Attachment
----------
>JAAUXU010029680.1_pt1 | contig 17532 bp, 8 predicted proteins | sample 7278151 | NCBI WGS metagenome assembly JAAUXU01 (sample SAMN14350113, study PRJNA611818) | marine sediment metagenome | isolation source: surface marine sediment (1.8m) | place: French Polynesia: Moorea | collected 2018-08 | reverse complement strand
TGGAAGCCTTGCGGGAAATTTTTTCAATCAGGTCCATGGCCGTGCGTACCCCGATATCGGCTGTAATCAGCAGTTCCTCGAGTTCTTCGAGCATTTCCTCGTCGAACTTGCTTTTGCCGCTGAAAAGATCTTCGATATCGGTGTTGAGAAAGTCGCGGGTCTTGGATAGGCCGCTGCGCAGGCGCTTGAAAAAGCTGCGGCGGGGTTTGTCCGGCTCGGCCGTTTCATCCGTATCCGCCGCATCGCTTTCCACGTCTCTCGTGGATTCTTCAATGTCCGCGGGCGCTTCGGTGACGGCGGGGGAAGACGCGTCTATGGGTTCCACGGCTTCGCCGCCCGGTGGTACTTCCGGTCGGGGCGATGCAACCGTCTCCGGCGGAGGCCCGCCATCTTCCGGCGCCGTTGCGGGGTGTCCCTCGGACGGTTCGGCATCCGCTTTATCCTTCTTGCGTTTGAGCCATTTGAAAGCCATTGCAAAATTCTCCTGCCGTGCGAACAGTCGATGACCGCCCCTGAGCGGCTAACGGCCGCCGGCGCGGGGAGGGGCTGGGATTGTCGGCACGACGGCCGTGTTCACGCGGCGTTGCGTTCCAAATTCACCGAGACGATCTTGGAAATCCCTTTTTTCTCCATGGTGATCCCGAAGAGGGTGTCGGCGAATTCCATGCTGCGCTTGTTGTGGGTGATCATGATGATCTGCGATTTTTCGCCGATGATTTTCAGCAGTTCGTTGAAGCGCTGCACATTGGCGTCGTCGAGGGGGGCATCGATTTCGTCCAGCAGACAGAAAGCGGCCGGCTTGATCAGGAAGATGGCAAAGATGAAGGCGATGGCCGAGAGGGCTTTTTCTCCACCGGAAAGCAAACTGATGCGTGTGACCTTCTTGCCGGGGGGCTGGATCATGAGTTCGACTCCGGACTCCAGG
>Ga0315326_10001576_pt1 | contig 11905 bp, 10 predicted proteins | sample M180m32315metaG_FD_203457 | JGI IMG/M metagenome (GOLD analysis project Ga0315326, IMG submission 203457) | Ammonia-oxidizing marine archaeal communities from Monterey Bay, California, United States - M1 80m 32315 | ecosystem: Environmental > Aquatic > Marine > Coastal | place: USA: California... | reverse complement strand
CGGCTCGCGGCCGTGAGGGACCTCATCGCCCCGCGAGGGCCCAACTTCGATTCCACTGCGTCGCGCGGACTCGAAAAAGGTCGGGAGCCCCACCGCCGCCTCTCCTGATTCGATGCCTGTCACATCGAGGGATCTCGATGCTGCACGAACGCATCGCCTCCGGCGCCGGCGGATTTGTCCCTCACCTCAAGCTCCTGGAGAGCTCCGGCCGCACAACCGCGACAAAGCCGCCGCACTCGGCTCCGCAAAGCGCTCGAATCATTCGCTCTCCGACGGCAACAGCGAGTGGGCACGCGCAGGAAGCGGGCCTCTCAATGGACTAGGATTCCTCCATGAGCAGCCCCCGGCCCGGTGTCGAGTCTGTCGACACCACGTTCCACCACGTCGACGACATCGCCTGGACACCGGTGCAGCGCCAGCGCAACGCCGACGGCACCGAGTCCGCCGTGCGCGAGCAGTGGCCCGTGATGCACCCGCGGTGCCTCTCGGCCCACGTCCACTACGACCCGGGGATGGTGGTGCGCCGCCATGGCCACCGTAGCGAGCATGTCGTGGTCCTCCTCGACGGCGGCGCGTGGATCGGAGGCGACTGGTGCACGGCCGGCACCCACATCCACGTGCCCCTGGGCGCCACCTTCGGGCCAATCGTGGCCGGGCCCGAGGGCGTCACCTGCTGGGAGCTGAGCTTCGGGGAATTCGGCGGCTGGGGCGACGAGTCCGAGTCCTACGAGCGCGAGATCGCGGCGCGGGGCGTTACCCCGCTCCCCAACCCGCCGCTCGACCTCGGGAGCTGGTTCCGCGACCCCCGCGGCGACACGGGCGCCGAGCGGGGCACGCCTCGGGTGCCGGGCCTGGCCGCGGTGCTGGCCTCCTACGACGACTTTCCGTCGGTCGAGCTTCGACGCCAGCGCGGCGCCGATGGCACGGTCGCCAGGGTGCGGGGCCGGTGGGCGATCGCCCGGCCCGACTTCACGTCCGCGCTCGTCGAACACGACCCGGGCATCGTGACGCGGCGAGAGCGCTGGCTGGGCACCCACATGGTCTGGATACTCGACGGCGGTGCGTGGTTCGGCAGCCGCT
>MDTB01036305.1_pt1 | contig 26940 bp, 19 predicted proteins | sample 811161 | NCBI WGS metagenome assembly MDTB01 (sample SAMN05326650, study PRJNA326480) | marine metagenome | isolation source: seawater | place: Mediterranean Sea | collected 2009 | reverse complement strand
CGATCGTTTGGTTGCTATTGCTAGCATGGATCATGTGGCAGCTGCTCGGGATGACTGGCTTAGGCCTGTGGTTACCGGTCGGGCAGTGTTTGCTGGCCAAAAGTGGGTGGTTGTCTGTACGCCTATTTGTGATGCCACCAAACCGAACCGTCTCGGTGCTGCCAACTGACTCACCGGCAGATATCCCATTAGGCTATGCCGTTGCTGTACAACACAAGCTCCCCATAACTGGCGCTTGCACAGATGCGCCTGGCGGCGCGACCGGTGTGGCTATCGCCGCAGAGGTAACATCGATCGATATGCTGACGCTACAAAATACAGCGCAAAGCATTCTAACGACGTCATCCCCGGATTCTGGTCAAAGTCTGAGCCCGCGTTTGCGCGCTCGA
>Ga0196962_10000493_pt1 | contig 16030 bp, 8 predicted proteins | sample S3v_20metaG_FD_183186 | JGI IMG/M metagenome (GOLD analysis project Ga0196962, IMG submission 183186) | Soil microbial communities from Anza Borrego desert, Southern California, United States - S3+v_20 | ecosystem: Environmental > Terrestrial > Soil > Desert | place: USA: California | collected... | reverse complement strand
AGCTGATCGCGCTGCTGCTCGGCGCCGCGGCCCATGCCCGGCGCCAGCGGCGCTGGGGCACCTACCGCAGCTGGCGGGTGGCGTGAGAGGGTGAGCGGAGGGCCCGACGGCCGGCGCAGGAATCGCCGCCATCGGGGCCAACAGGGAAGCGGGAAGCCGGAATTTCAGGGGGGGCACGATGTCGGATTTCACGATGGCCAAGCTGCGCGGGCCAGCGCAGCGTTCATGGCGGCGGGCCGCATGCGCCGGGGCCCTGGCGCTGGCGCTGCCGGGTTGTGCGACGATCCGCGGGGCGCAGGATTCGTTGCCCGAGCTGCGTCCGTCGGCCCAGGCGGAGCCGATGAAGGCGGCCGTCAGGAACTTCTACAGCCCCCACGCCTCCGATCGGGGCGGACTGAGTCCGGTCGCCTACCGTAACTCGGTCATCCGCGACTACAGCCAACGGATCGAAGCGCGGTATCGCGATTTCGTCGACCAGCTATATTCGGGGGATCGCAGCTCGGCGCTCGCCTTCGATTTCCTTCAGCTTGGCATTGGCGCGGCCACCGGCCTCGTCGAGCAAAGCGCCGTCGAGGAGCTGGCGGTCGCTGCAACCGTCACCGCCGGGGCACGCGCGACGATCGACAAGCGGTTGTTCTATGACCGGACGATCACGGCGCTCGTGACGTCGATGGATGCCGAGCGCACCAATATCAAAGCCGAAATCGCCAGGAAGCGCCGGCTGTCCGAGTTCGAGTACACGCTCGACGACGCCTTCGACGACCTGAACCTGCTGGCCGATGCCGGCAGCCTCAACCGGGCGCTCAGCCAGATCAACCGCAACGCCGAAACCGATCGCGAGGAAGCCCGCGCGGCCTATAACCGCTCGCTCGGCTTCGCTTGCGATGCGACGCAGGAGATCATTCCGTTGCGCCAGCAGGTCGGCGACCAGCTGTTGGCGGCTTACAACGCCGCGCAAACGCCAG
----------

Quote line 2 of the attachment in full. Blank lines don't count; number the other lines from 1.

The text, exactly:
TGGAAGCCTTGCGGGAAATTTTTTCAATCAGGTCCATGGCCGTGCGTACCCCGATATCGGCTGTAATCAGCAGTTCCTCGAGTTCTTCGAGCATTTCCTCGTCGAACTTGCTTTTGCCGCTGAAAAGATCTTCGATATCGGTGTTGAGAAAGTCGCGGGTCTTGGATAGGCCGCTGCGCAGGCGCTTGAAAAAGCTGCGGCGGGGTTTGTCCGGCTCGGCCGTTTCATCCGTATCCGCCGCATCGCTTTCCACGTCTCTCGTGGATTCTTCAATGTCCGCGGGCGCTTCGGTGACGGCGGGGGAAGACGCGTCTATGGGTTCCACGGCTTCGCCGCCCGGTGGTACTTCCGGTCGGGGCGATGCAACCGTCTCCGGCGGAGGCCCGCCATCTTCCGGCGCCGTTGCGGGGTGTCCCTCGGACGGTTCGGCATCCGCTTTATCCTTCTTGCGTTTGAGCCATTTGAAAGCCATTGCAAAATTCTCCTGCCGTGCGAACAGTCGATGACCGCCCCTGAGCGGCTAACGGCCGCCGGCGCGGGGAGGGGCTGGGATTGTCGGCACGACGGCCGTGTTCACGCGGCGTTGCGTTCCAAATTCACCGAGACGATCTTGGAAATCCCTTTTTTCTCCATGGTGATCCCGAAGAGGGTGTCGGCGAATTCCATGCTGCGCTTGTTGTGGGTGATCATGATGATCTGCGATTTTTCGCCGATGATTTTCAGCAGTTCGTTGAAGCGCTGCACATTGGCGTCGTCGAGGGGGGCATCGATTTCGTCCAGCAGACAGAAAGCGGCCGGCTTGATCAGGAAGATGGCAAAGATGAAGGCGATGGCCGAGAGGGCTTTTTCTCCACCGGAAAGCAAACTGATGCGTGTGACCTTCTTGCCGGGGGGCTGGATCATGAGTTCGACTCCGGACTCCAGG